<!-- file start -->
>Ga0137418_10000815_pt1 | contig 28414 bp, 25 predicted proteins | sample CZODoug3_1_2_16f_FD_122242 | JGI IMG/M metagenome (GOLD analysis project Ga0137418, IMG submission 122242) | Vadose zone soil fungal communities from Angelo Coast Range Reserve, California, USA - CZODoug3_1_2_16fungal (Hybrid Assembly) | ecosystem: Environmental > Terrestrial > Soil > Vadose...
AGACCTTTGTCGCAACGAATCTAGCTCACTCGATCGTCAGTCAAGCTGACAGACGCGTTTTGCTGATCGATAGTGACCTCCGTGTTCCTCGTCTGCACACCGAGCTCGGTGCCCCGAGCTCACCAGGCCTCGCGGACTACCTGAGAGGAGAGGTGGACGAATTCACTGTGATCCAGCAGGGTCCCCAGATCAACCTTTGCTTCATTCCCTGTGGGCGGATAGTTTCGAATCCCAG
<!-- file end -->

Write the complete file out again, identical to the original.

>Ga0137418_10000815_pt1 | contig 28414 bp, 25 predicted proteins | sample CZODoug3_1_2_16f_FD_122242 | JGI IMG/M metagenome (GOLD analysis project Ga0137418, IMG submission 122242) | Vadose zone soil fungal communities from Angelo Coast Range Reserve, California, USA - CZODoug3_1_2_16fungal (Hybrid Assembly) | ecosystem: Environmental > Terrestrial > Soil > Vadose...
AGACCTTTGTCGCAACGAATCTAGCTCACTCGATCGTCAGTCAAGCTGACAGACGCGTTTTGCTGATCGATAGTGACCTCCGTGTTCCTCGTCTGCACACCGAGCTCGGTGCCCCGAGCTCACCAGGCCTCGCGGACTACCTGAGAGGAGAGGTGGACGAATTCACTGTGATCCAGCAGGGTCCCCAGATCAACCTTTGCTTCATTCCCTGTGGGCGGATAGTTTCGAATCCCAG